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The Next South Lake Union?

WASHINGTON DC 04.18.2017

FUTURE OF LOUDOUN COUNTY<BR>AND COCKTAIL SCHMOOZE!

Exclusive Bisnow Reception to Follow Panels

Chris Clemente -- Comstock Partners
Minh Le -- Gramercy District
Brian Cullen -- Keane Enterprises
The Next South Lake Union?
Bellevue's next big boom is coming courtesy of Wright Runstad & Company, the developer already responsible for much of the city's skyline. This week we caught up with WR&C president Greg Johnson, who shared his vision of the future and why it's "Spring" time in Bellevue.
Wright Runstad President Greg Johnson.
The Bel-Red corridor was re-zoned in 2009, and the master development plan for the Spring District—a 36-acre extension of downtown Bellevue to be transformed into 16 city blocks of office/apartment/hotel goodness centered around a light rail station—was just approved last month by the city. Wright Runstad & Company, together with partner Shorenstein Properties of San Francisco, will start off with 480k SF of office development, and currently has a 3.3 acre apartment development site on the market, Greg says. (To hear Greg in person, come to our Future of Downtown Bellevue at the Glendale Country Club this Thursday. Sign up!)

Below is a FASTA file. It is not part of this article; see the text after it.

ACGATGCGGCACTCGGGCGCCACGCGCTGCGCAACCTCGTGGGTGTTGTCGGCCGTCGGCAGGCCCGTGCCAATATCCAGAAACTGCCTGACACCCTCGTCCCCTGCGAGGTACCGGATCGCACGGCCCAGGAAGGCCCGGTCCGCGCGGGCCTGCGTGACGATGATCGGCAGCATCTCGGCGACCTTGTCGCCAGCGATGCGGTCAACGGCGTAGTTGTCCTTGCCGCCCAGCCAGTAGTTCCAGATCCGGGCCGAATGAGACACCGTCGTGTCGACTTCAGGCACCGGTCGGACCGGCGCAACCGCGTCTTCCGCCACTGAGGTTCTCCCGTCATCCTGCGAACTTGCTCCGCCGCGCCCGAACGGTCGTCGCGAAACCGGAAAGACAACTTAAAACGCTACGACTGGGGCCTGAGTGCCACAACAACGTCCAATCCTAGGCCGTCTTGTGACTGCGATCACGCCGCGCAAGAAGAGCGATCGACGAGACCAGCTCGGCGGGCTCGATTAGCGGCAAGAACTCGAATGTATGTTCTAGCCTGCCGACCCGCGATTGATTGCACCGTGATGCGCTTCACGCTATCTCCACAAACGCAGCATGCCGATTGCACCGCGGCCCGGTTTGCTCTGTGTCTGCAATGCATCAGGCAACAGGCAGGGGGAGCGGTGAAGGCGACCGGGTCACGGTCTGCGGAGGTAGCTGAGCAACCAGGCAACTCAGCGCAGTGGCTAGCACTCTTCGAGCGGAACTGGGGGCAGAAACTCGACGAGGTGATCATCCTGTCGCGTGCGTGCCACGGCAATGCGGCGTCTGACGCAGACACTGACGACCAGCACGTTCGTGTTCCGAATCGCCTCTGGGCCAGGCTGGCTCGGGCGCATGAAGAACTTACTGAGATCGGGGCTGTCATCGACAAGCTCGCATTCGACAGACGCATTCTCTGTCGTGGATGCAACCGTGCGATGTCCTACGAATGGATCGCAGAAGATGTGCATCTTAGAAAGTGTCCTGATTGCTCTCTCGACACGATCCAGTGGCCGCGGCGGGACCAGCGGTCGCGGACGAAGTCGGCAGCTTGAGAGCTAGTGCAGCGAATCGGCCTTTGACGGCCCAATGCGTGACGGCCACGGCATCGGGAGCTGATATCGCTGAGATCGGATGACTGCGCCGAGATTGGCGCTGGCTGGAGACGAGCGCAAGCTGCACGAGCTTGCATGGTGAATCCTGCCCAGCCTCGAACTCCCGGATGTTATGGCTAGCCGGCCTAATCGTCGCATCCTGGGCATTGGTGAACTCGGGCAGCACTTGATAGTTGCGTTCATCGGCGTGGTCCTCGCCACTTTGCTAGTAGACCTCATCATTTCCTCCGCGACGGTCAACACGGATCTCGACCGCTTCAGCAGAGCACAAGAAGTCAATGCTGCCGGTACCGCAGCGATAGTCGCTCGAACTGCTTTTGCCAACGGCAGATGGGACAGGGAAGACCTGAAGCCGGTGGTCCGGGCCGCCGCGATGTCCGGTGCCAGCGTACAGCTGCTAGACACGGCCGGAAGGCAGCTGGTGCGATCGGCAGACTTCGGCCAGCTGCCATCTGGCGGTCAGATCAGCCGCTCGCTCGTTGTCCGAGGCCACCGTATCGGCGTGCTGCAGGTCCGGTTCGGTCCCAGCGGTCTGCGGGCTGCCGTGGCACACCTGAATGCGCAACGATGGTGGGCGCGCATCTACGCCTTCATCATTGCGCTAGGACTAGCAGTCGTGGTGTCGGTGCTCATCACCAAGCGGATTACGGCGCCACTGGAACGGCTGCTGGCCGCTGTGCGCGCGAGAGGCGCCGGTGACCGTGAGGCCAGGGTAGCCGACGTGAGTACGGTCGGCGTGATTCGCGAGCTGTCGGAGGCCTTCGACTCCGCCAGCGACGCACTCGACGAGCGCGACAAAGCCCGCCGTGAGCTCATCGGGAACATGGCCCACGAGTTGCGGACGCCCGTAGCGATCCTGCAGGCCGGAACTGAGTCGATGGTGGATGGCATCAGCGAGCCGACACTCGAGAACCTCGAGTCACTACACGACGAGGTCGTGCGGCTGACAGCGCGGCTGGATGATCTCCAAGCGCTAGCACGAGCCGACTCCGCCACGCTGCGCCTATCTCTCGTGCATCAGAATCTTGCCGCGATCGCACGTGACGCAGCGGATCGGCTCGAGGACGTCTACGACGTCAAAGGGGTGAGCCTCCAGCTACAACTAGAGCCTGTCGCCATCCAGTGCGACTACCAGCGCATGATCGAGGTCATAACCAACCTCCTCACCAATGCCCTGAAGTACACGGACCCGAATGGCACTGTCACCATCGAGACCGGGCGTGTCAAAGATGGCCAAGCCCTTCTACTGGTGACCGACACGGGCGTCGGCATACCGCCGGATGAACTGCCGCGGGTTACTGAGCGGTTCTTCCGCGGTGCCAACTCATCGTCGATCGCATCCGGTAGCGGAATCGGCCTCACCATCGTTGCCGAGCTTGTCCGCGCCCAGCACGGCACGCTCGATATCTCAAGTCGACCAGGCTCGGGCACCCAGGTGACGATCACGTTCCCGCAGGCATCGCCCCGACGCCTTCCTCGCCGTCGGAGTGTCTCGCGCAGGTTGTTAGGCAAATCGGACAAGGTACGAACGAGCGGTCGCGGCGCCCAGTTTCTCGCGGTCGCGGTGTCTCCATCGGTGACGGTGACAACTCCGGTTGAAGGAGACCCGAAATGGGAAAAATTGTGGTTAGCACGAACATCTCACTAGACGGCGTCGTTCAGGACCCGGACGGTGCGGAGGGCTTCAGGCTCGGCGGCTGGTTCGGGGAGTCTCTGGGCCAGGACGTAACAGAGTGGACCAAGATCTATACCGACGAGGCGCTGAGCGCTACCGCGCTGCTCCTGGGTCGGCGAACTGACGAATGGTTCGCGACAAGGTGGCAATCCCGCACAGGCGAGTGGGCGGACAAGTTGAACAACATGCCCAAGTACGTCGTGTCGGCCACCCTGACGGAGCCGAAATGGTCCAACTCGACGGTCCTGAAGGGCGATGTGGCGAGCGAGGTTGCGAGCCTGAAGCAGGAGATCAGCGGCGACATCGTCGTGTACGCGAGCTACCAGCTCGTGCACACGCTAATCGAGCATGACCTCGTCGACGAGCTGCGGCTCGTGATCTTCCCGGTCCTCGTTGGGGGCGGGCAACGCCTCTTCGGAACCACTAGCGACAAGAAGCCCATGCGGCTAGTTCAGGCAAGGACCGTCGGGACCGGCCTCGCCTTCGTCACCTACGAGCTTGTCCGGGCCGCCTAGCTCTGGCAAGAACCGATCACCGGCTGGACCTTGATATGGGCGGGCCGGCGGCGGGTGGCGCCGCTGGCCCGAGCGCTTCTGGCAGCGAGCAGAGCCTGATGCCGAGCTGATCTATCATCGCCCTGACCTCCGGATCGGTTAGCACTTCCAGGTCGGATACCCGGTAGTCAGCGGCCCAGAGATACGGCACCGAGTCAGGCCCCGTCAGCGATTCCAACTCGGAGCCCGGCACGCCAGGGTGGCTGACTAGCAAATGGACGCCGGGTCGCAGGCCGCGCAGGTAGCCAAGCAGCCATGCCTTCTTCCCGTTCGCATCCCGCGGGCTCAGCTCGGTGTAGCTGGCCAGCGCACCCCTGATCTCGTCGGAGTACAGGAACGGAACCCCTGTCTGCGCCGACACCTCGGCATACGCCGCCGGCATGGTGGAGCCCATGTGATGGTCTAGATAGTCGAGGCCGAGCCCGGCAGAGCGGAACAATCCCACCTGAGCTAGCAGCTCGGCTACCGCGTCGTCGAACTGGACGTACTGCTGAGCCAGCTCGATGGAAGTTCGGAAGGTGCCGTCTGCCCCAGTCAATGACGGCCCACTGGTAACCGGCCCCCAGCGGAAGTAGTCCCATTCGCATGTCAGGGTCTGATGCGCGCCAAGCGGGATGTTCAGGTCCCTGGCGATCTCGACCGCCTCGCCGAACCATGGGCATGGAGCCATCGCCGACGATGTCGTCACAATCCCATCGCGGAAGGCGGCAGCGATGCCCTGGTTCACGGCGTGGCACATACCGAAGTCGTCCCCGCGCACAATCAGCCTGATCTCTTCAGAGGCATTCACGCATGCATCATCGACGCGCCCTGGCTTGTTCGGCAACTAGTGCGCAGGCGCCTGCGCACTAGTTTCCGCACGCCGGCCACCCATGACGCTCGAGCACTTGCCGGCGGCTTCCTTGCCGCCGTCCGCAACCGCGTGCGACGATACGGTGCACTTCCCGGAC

The Next South Lake Union?
Above, a current photo of the Bellevue skyline that highlights several of the WR&C buildings, including Key Center, Symetra's HQ and Microsoft's City Center Plaza, to name a few. WR&C is also hard at work on the new Husky Stadium, which Greg promises will be ready for the first game of the 2013 season. While Bellevue might once have been a "happy medium city"—less suburban than Redmond, not as hardcore urban as Seattle—Greg says that perception is fading as tech leaders take over. Bellevue's new identity is all about innovation, but not just Microsoft: during the last cycle, the city attracted Valve, Suckerpunch, and Expedia, among many others.
A rendering of the spring district in Bellevue.
Here's a rendering of what the Spring District. When the next wave of tech tenants and innovative companies arrives, the Spring District will be poised to welcome them with large floor plates and a unique walkable transit district that compliments the downtown, Greg believes. There may be more in the works: Bellevue has lower office vacancy than Seattle, and the market is healthy, to say the least. "One or two more large office users—and by that I mean 50k SF or larger—and downtown Bellevue will practically be full," Greg says. "There's going to be new development sooner than people think." Personally, Greg has become a big follower of the high-tech gaming industry, thanks to his two teenage sons. "They spend a lot of time trying to teach me to play the newest games," Greg says. "But I prefer Sim City for obvious reasons."